Walt Junior’s rebellious new fashion sense. Dark hoodie. Camo pants. Boots. Super angsty. Poor kid. It really sucks he’ll never know the full story of everything that his father went through for his sake (well, until his stupid dumb ego got in the way and ruined everything). Pretty much everyone in this show gets some sort of closure, but poor Flynn has to go on believing that his father murdered his Uncle Hank. And the kicker is, his mom knows that he really didn’t, but it’s a secret that she’ll have to live with for the rest of her life. Heavy stuff.
Badger and Skinny Pete, yo! God DAMN it was good to see those guys one last time. Having their farewell scene be one last job for Walt was just icing on the cake. The fact that the job was shining laser pointers into Gretchen and Elliott Schwartz’s mansion so that they’d think hired hitmen were pointing sniper rifles at them, well, that was the sweet creamy center.
And speaking of the Gretchen and Elliott scene…
The Gretchen and Elliott scene. Walt lurking in the shadows, calming walking through their front door like he owned the place, just admiring everything, more of that silent acting stuff and Crantson brought the goods.
There’s a particular shot where Gretchen and Elliott are in the kitchen and Walt is right around the corner just looking at their framed photos lining a shelf. I’m not sure this was intentional (I’d like to think it was), but the scene almost felt like Walt was in museum looking at a display of what the perfect life would be like — what he could have had if things went differently.
What do you think Todd was about to say? “Jesus. Mr. White -” and before he can say another word, Jesse is strangling the living shit out of Todd’s creepy ass. But what the hell could he have possibly said!? “Mr. White, I think something’s wrong with your car.” “Mr. White, is that a robot?” Dude, your uncle and all of your friends are dead as shit! And I love how he still has the manners to call him “Mr. White.” Just another weird quirk of the character, but you’d think he’d have the sense of mind to, like, get a gun and make a last stand or something.
His ringtone for Lydia was pretty dope though.
“Then do it yourself.” So glad to see Jesse refuse to be manipulated one last time. I feel like when he took off the chains that Todd had him in, it was symbolic of him removing the chains that Walt’s had on him all this time.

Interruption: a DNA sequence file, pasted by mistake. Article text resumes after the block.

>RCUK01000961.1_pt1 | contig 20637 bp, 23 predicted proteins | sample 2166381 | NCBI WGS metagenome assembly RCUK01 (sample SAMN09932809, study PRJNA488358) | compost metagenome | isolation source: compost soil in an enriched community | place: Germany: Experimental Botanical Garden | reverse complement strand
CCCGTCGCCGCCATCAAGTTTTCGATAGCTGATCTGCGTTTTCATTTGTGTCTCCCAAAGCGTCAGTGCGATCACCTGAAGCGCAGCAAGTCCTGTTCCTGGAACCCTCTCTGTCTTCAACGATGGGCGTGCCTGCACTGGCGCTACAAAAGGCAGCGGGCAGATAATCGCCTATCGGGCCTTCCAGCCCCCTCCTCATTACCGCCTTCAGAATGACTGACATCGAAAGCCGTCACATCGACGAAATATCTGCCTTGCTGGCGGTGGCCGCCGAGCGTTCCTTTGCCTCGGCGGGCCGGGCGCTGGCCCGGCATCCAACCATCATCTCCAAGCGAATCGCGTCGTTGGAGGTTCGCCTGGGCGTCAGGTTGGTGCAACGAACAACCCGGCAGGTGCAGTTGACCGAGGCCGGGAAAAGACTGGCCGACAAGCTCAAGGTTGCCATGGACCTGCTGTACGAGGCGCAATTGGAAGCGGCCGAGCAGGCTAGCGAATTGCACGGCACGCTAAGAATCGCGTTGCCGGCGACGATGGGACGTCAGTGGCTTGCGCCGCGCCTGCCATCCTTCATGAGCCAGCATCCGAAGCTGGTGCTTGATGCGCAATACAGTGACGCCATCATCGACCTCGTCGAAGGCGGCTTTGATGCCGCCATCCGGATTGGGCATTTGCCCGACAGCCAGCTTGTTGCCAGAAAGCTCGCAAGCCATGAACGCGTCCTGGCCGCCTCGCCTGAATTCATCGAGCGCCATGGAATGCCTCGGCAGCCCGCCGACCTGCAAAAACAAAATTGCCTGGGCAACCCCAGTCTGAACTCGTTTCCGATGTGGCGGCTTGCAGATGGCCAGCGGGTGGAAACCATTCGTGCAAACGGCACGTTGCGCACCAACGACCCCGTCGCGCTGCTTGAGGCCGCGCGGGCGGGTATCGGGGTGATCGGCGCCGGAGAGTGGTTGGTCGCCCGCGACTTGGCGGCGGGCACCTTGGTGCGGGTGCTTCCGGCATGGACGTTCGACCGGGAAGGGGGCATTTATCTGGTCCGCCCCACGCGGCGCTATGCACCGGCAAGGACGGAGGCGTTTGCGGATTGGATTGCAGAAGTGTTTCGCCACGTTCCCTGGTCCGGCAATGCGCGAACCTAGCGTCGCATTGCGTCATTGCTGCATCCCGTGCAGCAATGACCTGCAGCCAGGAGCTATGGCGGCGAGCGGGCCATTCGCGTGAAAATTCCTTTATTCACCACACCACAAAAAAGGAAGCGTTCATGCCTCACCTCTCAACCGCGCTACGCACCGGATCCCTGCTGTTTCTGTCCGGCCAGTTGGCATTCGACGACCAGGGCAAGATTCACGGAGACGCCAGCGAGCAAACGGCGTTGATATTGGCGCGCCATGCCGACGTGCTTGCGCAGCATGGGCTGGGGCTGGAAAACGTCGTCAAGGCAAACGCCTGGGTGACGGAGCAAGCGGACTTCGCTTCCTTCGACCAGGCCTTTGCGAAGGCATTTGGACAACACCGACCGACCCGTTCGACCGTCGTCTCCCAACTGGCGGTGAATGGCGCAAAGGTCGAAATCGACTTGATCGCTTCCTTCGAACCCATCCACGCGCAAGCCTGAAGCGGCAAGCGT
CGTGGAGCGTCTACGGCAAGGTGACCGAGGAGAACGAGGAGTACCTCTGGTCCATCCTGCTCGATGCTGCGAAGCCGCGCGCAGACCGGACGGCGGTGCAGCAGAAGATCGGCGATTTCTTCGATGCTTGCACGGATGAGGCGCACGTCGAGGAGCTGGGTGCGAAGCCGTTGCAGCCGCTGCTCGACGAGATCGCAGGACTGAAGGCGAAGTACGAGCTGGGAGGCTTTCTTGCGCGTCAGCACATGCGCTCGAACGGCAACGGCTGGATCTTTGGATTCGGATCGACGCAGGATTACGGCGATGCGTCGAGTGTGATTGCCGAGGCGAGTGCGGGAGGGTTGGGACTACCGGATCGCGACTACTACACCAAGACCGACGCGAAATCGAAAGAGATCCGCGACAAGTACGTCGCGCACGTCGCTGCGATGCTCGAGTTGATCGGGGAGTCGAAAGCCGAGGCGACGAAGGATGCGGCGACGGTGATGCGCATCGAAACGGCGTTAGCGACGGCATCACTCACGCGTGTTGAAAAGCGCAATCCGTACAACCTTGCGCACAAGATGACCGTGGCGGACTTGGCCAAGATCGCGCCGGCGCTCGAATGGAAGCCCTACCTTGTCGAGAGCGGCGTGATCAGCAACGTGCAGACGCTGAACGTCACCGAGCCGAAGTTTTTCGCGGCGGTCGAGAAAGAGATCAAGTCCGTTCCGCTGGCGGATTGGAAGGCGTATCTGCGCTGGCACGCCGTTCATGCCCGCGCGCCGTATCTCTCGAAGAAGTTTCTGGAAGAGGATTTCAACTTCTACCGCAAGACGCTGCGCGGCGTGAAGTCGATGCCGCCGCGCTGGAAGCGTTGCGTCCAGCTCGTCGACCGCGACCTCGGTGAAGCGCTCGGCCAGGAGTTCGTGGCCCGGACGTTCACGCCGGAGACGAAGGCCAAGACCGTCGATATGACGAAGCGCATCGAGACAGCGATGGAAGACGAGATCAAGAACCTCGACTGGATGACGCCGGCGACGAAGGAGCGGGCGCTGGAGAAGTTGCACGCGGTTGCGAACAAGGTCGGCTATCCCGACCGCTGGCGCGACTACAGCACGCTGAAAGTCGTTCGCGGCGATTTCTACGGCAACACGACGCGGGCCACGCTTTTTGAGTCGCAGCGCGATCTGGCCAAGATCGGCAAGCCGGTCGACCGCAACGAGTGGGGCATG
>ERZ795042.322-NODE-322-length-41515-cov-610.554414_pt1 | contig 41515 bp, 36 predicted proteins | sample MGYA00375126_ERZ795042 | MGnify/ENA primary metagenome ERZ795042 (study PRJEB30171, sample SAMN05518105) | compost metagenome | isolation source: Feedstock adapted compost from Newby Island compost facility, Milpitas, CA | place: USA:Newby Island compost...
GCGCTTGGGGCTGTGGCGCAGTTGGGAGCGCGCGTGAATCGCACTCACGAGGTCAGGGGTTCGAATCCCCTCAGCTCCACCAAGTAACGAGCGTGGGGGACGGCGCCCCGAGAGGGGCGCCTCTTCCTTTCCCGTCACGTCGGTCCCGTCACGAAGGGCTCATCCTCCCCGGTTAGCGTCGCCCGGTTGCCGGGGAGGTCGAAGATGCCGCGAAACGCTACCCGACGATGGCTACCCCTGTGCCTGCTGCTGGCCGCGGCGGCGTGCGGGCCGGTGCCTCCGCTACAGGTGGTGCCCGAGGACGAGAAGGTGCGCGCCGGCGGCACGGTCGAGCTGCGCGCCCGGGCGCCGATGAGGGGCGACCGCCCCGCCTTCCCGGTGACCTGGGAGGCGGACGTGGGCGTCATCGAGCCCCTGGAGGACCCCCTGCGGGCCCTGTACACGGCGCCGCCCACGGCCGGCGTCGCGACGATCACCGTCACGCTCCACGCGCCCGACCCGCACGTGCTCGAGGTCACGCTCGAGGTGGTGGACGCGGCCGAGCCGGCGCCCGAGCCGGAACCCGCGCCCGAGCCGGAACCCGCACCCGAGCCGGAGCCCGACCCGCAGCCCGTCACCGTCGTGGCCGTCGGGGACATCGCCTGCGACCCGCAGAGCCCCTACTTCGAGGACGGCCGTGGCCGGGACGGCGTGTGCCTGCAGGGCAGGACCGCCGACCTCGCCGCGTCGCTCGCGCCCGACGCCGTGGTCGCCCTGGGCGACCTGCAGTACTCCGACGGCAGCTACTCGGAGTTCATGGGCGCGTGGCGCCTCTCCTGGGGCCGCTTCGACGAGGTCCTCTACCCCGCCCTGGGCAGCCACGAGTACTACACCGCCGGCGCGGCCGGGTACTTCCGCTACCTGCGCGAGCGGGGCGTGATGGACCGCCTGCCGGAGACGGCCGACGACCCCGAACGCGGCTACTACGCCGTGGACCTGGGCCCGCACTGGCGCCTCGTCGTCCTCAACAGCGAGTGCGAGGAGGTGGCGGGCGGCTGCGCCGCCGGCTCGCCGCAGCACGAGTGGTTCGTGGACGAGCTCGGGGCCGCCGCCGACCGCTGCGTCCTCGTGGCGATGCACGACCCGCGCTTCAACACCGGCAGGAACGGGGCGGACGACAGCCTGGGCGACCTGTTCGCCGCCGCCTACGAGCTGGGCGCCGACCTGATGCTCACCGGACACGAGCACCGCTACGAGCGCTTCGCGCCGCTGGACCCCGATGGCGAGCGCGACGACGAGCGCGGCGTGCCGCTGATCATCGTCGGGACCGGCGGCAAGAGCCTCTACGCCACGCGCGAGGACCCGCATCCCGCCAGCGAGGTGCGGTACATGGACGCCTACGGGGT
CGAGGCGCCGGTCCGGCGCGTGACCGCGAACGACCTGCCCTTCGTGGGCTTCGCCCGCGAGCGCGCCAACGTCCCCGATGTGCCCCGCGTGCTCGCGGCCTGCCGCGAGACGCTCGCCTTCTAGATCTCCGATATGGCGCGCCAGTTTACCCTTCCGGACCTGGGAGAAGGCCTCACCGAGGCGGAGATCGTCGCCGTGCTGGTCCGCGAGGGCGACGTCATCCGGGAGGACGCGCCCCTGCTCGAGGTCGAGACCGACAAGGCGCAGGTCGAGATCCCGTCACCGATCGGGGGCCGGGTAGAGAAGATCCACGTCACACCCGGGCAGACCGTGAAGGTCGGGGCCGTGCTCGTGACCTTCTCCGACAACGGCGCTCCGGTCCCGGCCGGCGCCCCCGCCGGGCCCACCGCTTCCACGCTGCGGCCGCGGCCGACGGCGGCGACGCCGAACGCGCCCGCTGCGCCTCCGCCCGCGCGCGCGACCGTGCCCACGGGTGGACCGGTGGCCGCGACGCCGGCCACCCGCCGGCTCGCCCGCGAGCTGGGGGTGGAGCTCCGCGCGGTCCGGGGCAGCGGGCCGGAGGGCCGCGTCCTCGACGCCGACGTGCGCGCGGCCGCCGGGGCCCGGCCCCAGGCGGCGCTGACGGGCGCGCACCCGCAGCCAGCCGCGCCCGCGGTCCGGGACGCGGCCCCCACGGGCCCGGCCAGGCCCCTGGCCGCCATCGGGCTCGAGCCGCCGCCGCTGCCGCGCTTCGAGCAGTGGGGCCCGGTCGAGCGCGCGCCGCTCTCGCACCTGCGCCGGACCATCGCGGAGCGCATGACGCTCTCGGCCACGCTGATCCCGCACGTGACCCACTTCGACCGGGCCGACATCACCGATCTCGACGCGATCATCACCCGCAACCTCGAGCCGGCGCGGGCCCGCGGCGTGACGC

And holy SHIT this dude totally had this coming!
That’s right. Don’t even let him finish his sentence. I wonder how they pulled off the blood splatter gag. Think it was done in the scene or somehow edited in during post?
The rest of it. While the majority of the episode was a slow building swell of perfection, pretty much everything that happened during and after the trunk-gun incident was just a rapid fire succession of greatness. Walt telling Lydia about the ricin, Jesse and Walt’s subtle nod before they part ways. Walt basking in his self-perceived excellence as he admires the meth lab.
And my God the mirror imagery!
Everyone in this episode truly was a shadow of their former selves.
All in all, it was a brilliantly executed send-off to one of televisions few true masterpieces. Walter White was a man who let his creation destroy his life, so he used the time he had left to redeem himself. In the end, it was his creation of redemption (the trunk-gun) that did him in.
Everything was perfect and everything and I wanted. Even the final scene and the song that accompanied it.
It also reminded me of Lost, which is never a bad thing.
Vince Gilligan and everyone involved with the show really should be proud of themselves. They’ve managed to create something that set the bar for mainstream entertainment and I can’t wait to see what comes along to top it.
And just because, here’s my favorite Breaking Bad .GIF ever.